British-Spanish mezzo-soprano Marta Fontanals-Simmons made her Royal Opera debut in the 2018/19 Season as Hel (The Monstrous Child) in the Linbury Theatre and also sings Siébel (Faust) for the Company.
Fontanals-Simmons read Music at the University of Birmingham and studied singing at the Guildhall School of Music & Drama where her awards included the 2014 Principal’s Prize and 2015 Gold Medal. She was a Jerwood Young Artist and member of Glyndebourne Festival Chorus in the 2015/16 season.
Since then, she has gone on to even wider acclaim. We caught up with her last week to find out more about the life of this extraordinary artist.
Marta, when did you decide that opera was the career for you?
I fell in love with classical music from a young age and became infatuated with lieder, french Melodie and art song in my teens but it wasn’t until I truly began to connect with opera in my twenties that I could imagine it as a career for myself. My ﬁrst operatic role was in Le Nozze di Figaro and it has been an epic journey of joy and discovery since then!
Did music always play a big part in your life?
Music has always played a big part in my family life. I was introduced to music ranging from Classical, to Jazz, to Flamenco and Folk by my parents who were really supportive of me and my older siblings learning musical instruments. I began piano and violin lessons from the age of six and have sung forever. I really can’t remember a time when music wasn’t at the centre of my life!
Who, and what, were your earliest inspirations?
Aside from listening to Peter and the Wolf, Young person’s guide to the orchestra and Carnival of the Animals on repeat! Growing up, I loved the vast piano music of Chopin, Debussy, Beethoven & Albeniz. I loved the intricacies of Wolf lieder, the story telling of Cole Porter and the epic emotional drama of Bizet and Puccini. With a proud Catalan father, I also listened in awe to Jose Carreras and Monsterrat Caballe
Tell us about your current role in Faust.
I play Siébel, a teenage boy in love with his friend Valentin’s sister, Marguerite. He has been leaving bouquets of ﬂowers for her as he's too shy to reveal his love for her. When Mephistopheles curses him so that any ﬂowers he touches wither and die, he feels frustrated and angry, but soon realises that he can dip his hands in the holy water outside Marguerite's house and rid himself of the curse. Unfortunately for Siébel, Marguerite has already fallen for Faust’s charms and he has to watch from the sidelines as both Valentin and Marguerite’s lives are torn apart.
Have you faced any challenges in this role?
I was cast for the role 10 days before rehearsals began, so there was the initial challenge of learning a new role quickly. The only other slight challenge would be that in this production, Siebel has a limp and rides a bike, so that took a little coordination!ꢀ
What do you feel have been the high points of your career so far?
At every stage of my career, I have felt incredibly lucky to be where I am. I know I will constantly be learning from amazing colleagues in an industry that blows my mind and out of many awesome moments, (in addition to currently making my debut on the Royal Opera House main stage!!) my top three are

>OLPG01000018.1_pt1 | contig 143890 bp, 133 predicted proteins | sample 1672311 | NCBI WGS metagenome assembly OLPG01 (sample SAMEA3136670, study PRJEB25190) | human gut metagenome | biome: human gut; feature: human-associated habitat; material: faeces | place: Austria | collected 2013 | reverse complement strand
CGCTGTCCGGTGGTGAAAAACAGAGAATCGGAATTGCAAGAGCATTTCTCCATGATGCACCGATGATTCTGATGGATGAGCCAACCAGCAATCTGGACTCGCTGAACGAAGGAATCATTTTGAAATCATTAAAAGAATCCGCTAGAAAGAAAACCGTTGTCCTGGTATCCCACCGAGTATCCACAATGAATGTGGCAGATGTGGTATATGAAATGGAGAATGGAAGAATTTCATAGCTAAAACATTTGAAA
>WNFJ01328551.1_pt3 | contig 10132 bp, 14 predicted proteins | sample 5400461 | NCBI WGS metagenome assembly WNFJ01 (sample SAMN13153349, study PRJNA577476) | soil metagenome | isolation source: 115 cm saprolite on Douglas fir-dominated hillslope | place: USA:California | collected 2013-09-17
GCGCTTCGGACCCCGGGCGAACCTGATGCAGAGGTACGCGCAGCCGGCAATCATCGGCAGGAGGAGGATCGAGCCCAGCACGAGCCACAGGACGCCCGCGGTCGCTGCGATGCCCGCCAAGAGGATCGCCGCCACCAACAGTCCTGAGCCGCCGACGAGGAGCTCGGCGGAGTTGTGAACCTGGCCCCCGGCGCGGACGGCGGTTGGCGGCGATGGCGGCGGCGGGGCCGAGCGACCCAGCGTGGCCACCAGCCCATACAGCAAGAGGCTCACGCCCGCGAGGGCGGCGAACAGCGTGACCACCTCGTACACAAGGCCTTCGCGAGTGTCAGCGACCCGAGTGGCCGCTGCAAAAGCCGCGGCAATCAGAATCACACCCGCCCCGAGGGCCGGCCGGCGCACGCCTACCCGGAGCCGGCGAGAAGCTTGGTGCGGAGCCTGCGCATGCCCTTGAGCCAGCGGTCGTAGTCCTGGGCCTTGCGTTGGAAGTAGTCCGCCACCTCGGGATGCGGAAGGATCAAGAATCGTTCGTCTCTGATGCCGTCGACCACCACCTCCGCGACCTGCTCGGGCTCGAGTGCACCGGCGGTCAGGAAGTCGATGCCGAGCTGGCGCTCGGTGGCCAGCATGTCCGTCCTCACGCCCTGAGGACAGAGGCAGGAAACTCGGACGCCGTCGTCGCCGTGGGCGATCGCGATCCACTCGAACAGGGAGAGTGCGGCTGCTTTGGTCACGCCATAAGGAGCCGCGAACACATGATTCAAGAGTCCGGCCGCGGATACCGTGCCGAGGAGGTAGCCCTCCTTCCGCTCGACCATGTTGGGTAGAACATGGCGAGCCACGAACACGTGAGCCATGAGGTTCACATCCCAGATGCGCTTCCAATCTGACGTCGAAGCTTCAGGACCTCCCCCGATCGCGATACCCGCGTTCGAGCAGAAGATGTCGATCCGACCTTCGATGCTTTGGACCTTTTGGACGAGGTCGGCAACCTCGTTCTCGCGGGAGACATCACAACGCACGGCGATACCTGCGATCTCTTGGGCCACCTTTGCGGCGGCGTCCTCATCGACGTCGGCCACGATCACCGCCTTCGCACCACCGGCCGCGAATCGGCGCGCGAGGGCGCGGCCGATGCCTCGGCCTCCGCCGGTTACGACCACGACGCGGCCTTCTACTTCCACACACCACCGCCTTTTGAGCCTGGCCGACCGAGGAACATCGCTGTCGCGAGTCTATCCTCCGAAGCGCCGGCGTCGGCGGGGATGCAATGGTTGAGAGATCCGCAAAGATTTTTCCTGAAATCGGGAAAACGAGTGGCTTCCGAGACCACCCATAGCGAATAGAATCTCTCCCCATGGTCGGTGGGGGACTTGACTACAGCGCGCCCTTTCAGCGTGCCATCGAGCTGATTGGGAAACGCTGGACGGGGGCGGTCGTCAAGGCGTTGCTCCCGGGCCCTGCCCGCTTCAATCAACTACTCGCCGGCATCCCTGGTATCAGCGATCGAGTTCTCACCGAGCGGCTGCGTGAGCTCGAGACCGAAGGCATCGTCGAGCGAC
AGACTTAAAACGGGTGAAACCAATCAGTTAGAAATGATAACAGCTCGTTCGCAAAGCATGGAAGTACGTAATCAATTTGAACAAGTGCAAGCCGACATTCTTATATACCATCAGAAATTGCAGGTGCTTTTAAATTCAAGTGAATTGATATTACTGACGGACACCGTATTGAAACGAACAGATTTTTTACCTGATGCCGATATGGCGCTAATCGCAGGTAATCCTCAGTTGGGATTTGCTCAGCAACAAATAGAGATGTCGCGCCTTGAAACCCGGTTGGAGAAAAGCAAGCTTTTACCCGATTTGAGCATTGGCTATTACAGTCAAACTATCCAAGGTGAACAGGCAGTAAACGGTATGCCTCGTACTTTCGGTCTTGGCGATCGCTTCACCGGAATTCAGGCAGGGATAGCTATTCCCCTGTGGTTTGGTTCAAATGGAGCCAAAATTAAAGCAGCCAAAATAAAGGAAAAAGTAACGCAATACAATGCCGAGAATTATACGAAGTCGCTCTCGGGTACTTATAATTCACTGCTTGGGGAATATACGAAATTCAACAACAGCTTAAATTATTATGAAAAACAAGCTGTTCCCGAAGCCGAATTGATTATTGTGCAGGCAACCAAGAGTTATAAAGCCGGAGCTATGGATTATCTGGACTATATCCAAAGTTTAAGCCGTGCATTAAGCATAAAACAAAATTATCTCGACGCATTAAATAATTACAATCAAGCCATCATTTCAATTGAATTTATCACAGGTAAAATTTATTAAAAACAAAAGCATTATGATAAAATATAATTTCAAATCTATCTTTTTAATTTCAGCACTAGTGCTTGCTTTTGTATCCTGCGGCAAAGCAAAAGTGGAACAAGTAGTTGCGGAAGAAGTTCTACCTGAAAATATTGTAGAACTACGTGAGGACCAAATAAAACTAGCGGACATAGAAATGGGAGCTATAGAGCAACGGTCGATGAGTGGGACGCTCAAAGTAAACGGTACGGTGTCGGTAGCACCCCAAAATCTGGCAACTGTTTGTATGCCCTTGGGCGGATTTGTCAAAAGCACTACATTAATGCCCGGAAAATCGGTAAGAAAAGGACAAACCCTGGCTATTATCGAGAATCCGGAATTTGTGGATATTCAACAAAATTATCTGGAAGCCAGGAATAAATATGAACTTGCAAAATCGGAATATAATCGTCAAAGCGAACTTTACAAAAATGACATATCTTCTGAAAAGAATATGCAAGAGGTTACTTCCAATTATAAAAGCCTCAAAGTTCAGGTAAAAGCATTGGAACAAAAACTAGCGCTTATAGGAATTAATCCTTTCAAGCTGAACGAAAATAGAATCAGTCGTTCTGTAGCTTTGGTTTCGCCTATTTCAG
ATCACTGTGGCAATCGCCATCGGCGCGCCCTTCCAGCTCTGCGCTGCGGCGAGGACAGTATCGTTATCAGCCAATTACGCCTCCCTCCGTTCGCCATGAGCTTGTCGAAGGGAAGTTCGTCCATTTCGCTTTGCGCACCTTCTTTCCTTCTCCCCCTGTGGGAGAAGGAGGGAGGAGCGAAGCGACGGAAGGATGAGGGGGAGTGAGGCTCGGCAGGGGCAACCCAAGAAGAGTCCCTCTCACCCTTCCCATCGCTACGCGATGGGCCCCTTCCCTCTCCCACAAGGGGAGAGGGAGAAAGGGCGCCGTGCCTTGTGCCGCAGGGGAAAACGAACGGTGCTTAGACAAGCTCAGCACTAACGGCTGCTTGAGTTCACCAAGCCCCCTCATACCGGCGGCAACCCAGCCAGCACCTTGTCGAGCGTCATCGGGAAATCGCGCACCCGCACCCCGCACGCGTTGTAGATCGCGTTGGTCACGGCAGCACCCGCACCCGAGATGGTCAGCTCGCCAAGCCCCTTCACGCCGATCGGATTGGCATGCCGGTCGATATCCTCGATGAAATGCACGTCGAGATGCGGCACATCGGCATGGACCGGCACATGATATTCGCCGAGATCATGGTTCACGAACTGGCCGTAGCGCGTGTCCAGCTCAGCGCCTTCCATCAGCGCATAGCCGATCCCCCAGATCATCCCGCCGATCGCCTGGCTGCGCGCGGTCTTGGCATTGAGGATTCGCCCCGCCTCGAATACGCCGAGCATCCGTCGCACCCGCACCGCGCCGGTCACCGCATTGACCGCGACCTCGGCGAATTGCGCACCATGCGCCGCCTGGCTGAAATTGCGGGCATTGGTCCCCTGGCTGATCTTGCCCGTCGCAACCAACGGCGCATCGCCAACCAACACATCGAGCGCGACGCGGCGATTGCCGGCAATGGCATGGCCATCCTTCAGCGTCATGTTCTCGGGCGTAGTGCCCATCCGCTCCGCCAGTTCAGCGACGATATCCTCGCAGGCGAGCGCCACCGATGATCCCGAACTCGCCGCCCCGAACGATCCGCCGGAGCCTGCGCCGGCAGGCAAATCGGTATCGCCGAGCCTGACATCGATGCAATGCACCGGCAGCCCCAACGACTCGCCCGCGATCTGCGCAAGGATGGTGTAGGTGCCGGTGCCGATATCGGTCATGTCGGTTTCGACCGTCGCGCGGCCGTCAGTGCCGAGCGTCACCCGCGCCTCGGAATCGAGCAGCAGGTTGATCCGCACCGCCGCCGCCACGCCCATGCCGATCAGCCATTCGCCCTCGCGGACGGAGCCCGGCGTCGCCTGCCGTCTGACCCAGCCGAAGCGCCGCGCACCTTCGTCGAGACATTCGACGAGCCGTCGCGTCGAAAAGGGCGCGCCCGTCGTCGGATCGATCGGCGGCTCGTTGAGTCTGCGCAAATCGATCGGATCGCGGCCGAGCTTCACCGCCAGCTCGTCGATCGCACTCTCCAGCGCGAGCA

- Winning the Gold Medal Award at the Guildhall School of Music & Drama in it’s centenary year at the Barbican Hall. I owe so much to my college and am extremely proud to have my name among some truly incredible alumni
- Performing Vaughan Williams ‘Serenade to Music’ at the Last Night of the Proms in 2016 at the Royal Albert Hall was such a wonderful, surreal moment. Having watched countless Proms over the years, it was very special to be part of this musical institution
- Creating the role of Hel in ‘The Monstrous Child’ at the Linbury Theatre. I was involved with this project from the ﬁrst workshop, three years before it opened. It was a dream to work so closely with Gavin (Higgins) and Francesca (Simon) and then with Tim (Sheader) and Paul (Wills). This level of collaboration is so rare but, my god, the results were worth it. This opera and character will always hold huge space in my heart. I’m incredibly grateful to all those who trusted me with it.
What do you feel that people would be surprised to hear about the life of an opera singer?
It’s not as glamorous as it looks, especially if like me, you are particularly talented at portraying men, half-corpses, dogs or anything else that’s not a pretty young lady! But I don’t begrudge my large selection of ‘ok to crawl on the ﬂoor’ rehearsal attire, as I thrive on the variety my job grants me and it just makes it even nicer to put on my sparkly glad rags for the after show parties. No one ever recognises me which is also a plus.
What does the rest of 2019 hold for you?
Next I’m heading to Hamburg to perform Amando in Le Grand Macabre with the Ndr Elbphil-harmonie Orchestra & Alan Gilbert, then I’ll return to Glyndebourne Festival to perform Zweite Dame in a new production of Die Zauberﬂote directed by Barbe & Doucet and then in the Autumn I make my debut with ENO, singing Eurydice the Woman in Harrison Birtwistle’s The Mask of Orpheus. On the concert platform, I’m excited to perform Verdi Requiem at The Royal Festival Hall with the Philharmonia Orchestra and Elgar Sea Pictures with the Royal Philharmonic Orchestra.
IMAGE: (C) ROH2019 Photographed by Stephen Cummisky